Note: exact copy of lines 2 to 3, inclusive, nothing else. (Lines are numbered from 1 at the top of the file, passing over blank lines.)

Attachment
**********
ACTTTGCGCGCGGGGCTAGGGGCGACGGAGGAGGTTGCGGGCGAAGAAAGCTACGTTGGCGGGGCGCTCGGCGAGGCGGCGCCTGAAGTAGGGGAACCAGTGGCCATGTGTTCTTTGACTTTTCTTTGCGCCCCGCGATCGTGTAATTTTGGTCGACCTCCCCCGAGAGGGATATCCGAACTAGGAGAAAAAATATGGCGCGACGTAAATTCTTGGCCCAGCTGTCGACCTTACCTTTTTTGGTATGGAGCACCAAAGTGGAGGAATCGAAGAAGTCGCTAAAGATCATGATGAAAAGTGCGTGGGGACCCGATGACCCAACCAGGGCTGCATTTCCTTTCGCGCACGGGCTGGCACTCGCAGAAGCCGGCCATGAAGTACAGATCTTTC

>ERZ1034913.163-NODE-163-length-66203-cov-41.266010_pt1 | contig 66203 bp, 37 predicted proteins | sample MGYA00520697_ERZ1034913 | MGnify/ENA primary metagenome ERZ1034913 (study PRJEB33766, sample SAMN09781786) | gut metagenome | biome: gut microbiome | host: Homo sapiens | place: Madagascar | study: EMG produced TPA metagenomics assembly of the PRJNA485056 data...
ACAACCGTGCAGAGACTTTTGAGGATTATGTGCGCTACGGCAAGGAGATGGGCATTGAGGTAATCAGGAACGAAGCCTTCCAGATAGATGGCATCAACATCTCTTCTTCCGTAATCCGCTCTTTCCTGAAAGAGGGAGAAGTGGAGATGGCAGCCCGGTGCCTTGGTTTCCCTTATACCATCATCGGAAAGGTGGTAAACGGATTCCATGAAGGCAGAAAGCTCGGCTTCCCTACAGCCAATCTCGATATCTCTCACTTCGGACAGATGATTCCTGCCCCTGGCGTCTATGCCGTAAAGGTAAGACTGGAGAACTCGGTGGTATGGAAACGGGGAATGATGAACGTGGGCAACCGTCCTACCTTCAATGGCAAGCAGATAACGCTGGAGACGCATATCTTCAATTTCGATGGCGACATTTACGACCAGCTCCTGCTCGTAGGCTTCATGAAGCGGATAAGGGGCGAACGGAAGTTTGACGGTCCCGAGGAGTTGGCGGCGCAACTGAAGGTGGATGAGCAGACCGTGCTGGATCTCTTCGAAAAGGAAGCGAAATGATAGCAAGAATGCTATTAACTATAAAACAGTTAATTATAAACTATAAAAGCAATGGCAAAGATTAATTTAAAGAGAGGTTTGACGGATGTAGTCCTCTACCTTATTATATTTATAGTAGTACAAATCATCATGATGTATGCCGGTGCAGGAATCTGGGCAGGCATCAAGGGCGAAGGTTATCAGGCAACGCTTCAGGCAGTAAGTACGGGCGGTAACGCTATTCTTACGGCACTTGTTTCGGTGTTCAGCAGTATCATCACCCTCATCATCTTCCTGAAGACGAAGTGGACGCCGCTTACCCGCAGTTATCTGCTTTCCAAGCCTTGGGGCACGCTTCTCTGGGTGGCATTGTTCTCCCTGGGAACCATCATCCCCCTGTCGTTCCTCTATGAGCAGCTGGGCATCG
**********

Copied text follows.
>ERZ1034913.163-NODE-163-length-66203-cov-41.266010_pt1 | contig 66203 bp, 37 predicted proteins | sample MGYA00520697_ERZ1034913 | MGnify/ENA primary metagenome ERZ1034913 (study PRJEB33766, sample SAMN09781786) | gut metagenome | biome: gut microbiome | host: Homo sapiens | place: Madagascar | study: EMG produced TPA metagenomics assembly of the PRJNA485056 data...
ACAACCGTGCAGAGACTTTTGAGGATTATGTGCGCTACGGCAAGGAGATGGGCATTGAGGTAATCAGGAACGAAGCCTTCCAGATAGATGGCATCAACATCTCTTCTTCCGTAATCCGCTCTTTCCTGAAAGAGGGAGAAGTGGAGATGGCAGCCCGGTGCCTTGGTTTCCCTTATACCATCATCGGAAAGGTGGTAAACGGATTCCATGAAGGCAGAAAGCTCGGCTTCCCTACAGCCAATCTCGATATCTCTCACTTCGGACAGATGATTCCTGCCCCTGGCGTCTATGCCGTAAAGGTAAGACTGGAGAACTCGGTGGTATGGAAACGGGGAATGATGAACGTGGGCAACCGTCCTACCTTCAATGGCAAGCAGATAACGCTGGAGACGCATATCTTCAATTTCGATGGCGACATTTACGACCAGCTCCTGCTCGTAGGCTTCATGAAGCGGATAAGGGGCGAACGGAAGTTTGACGGTCCCGAGGAGTTGGCGGCGCAACTGAAGGTGGATGAGCAGACCGTGCTGGATCTCTTCGAAAAGGAAGCGAAATGATAGCAAGAATGCTATTAACTATAAAACAGTTAATTATAAACTATAAAAGCAATGGCAAAGATTAATTTAAAGAGAGGTTTGACGGATGTAGTCCTCTACCTTATTATATTTATAGTAGTACAAATCATCATGATGTATGCCGGTGCAGGAATCTGGGCAGGCATCAAGGGCGAAGGTTATCAGGCAACGCTTCAGGCAGTAAGTACGGGCGGTAACGCTATTCTTACGGCACTTGTTTCGGTGTTCAGCAGTATCATCACCCTCATCATCTTCCTGAAGACGAAGTGGACGCCGCTTACCCGCAGTTATCTGCTTTCCAAGCCTTGGGGCACGCTTCTCTGGGTGGCATTGTTCTCCCTGGGAACCATCATCCCCCTGTCGTTCCTCTATGAGCAGCTGGGCATCG